London's art calendar may seem crowded, but since the demise of Zoo, which used to run simultaneously with Frieze, the latter has been London's only substantially-sized, pluralistic, internationally-focused fair. That's actually quite a contrast to the multiple satellites around the main fair is in Basel, New York or Miami.
|Looking up the Grand Hall's roof over Zhu Jinshi's paper boat and a flash of El Anatsui's wall hanging|
Either way, the first edition of Art13 (1-3 March, sponsored by Citibank) had a positive vibe, especially on the opening night when 6,000 attended. Olympia's iron-framed, high-roofed Victorian Grand Hall provided an airy context with attractive natural lighting – indeed, several people suggested to me it was the finest artwork on view. The layout was spacious, with judicious use of 22 mostly sculptural and mostly excellent special projects to punctuate the Gallery Booths. Some spirited performances took place against Bedryr Williams' backdrop: an historic scene which showed a crowd ready to witness a hanging, complete with a woman hawking ghoulish souvenirs. Any coincidence with the art fair business was as cheekily deliberate as the Welshman tends to be.
|Alice Anderson leads her troop of wire-wrappers in front of Bedryr Williams' Tyburn backdrop|
There were talks on international trends, and an impressive London-wide program for collectors. Things ran smoothly, consistent with the organisers having already had a hit with last year’s art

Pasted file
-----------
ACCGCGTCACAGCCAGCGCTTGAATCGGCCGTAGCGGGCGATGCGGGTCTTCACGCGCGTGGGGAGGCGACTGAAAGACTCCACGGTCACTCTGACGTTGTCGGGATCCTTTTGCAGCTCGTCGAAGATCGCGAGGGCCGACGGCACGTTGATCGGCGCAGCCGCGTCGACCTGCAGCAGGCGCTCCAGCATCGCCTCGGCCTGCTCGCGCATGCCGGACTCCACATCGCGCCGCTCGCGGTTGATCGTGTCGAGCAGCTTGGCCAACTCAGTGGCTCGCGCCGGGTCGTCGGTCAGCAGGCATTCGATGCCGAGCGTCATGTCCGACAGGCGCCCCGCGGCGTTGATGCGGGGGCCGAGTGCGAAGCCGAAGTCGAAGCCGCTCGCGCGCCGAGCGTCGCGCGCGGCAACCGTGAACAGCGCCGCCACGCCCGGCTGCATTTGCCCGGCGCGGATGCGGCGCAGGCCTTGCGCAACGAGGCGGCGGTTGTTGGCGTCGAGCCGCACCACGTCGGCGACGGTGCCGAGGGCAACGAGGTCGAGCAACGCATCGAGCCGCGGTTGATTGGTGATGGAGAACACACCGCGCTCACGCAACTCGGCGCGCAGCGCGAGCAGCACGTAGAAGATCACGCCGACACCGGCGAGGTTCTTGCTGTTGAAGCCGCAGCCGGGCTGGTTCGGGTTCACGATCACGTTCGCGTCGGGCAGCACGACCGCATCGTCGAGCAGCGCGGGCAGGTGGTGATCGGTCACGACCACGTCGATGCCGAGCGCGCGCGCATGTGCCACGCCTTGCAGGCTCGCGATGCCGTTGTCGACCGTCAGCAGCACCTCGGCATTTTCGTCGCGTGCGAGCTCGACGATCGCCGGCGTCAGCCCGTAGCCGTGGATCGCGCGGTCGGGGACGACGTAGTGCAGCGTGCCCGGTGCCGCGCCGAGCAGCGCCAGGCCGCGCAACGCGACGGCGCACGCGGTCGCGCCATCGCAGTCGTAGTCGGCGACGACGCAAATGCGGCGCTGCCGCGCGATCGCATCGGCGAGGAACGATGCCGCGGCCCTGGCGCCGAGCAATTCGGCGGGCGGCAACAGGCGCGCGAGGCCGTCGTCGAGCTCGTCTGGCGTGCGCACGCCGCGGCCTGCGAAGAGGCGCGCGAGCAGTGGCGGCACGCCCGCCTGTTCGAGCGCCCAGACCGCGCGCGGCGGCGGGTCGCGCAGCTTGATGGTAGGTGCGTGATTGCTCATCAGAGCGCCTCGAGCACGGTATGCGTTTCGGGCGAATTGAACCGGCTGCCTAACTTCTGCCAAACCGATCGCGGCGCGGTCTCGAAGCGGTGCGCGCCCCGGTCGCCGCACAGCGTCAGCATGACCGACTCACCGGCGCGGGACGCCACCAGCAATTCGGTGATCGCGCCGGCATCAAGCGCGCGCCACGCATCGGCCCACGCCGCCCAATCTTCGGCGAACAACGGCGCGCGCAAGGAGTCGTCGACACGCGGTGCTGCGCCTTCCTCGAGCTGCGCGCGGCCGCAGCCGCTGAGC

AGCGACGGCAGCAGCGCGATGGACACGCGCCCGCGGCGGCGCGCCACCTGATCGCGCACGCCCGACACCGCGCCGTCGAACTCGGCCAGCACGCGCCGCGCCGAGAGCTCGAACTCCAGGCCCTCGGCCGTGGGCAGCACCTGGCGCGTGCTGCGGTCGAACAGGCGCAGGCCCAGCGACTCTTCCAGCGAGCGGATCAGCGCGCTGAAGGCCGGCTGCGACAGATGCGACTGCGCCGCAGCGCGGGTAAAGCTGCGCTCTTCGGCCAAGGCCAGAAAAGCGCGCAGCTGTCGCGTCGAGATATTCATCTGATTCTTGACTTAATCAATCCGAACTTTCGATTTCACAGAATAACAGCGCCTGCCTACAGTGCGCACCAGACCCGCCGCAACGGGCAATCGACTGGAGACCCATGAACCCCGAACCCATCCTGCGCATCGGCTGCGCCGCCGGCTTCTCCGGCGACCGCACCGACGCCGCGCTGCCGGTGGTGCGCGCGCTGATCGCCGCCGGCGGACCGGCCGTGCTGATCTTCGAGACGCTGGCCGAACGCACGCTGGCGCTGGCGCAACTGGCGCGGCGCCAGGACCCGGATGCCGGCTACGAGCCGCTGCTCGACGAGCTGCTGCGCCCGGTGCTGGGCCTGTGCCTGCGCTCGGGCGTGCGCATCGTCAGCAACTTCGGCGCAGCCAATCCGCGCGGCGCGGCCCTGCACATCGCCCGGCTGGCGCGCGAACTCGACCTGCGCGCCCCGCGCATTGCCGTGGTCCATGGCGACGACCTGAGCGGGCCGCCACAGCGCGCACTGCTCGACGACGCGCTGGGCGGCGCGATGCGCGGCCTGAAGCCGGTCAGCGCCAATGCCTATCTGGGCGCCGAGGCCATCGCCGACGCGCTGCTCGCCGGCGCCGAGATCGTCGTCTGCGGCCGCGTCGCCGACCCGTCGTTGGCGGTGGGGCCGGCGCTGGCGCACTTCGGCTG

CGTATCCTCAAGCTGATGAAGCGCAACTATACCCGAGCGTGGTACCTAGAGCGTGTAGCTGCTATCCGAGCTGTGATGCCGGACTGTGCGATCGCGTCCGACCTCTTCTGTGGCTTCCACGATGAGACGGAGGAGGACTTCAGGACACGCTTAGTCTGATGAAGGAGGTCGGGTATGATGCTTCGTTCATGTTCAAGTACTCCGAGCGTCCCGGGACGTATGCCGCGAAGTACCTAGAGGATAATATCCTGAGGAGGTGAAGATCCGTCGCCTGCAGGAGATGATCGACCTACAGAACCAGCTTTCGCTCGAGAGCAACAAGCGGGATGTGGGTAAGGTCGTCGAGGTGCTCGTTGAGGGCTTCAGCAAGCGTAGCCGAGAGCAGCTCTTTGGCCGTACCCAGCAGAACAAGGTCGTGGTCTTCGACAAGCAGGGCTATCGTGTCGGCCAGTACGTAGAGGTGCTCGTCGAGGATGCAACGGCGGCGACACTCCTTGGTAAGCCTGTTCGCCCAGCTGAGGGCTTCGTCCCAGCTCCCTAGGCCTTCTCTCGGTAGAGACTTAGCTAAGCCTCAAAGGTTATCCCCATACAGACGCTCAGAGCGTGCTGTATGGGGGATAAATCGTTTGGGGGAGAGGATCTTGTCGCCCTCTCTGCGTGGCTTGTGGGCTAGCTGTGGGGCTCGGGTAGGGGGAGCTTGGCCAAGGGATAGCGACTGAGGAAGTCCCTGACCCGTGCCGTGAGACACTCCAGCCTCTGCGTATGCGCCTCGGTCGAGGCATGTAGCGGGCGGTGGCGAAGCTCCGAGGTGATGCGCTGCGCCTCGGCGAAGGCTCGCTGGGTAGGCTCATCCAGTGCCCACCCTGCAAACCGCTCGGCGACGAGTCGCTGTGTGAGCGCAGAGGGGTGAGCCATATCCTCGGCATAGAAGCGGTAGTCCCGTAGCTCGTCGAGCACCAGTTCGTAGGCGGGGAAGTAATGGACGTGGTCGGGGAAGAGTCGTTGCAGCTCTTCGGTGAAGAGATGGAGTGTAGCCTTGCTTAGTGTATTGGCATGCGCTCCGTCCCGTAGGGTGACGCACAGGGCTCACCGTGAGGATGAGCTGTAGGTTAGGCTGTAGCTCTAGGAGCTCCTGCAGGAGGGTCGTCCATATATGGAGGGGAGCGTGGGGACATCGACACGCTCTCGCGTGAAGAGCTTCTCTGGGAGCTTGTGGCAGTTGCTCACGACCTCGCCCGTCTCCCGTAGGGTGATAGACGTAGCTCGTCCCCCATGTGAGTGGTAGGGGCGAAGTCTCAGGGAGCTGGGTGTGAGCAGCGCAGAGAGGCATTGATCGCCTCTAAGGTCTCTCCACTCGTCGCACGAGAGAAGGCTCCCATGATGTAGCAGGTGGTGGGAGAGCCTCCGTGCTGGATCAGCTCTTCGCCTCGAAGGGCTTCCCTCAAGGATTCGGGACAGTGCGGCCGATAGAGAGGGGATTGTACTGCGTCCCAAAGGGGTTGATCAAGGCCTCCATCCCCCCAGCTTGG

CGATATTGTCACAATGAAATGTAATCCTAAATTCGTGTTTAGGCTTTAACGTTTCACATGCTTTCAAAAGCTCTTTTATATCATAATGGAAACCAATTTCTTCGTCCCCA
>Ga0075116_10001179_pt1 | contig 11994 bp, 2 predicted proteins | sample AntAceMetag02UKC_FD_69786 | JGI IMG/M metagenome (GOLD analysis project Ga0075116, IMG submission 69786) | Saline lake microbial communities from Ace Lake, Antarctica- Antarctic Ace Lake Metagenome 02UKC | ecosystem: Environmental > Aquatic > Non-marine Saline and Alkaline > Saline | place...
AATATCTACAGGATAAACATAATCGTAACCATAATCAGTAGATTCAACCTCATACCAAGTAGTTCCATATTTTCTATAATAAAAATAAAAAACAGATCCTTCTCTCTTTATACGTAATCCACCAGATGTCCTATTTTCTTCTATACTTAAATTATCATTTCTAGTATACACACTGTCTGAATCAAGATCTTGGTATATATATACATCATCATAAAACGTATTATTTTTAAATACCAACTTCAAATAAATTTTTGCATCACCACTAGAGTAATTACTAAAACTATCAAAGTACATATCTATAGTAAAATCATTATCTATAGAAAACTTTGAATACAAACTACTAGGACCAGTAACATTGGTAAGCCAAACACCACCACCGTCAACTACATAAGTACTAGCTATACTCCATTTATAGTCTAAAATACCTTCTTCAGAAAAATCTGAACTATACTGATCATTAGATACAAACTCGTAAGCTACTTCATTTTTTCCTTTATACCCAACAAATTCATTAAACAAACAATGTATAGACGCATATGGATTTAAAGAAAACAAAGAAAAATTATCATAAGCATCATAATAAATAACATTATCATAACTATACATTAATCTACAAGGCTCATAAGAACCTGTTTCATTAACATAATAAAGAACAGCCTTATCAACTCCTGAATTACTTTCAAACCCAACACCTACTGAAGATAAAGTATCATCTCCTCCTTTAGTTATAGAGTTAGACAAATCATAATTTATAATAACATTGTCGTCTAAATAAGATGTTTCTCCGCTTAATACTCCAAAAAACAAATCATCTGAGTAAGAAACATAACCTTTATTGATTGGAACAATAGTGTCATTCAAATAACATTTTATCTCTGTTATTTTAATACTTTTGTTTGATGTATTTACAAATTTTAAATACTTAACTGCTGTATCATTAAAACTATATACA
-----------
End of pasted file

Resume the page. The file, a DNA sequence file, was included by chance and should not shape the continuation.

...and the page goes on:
|The booth of Torch (Amsterdam) showing Terry Rodgers|
|View with Roelof Louw's take-an-orange pyramid and Peter Wüthrich's installtion of 99 colourfully-covered books|
It wasn’t difficult to generate examples of interesting work by nine artists who have shown little if at all in London before – plus more familiar imposters from Newcastle via Scotland who I’ve allowed as my pick of the multiples.
Szilárd Cseke: Change of the System, 2013 at the Ani Molnár Gallery (Budapest)
Szilárd Cseke maps the post-socialist situation in
, here by altering the British Job Centre signage to comment on the emigration-driven lifestyle of many of his fellow East Europeans, and by setting up plastic bags to fill, empty and rotate as air is blown in or sucked out of them to represent the ramshackle volatility of the Hungarian political systems. Hungary
Indian artist Ravinder Reddy’s work tends to be described as ‘Pop goes Hindu’ for its melding of the archaic with a modern, wide-eyed directness and sensuality. Here that came in three uplifting permutations of the same four colours in what turned out to be polychrome bronze rather than his more usual fibreglass.
Su Xiaobai: Wagong No. 26, 2011 at Pearl Lam Galleries (Shanghai / Hong Kong)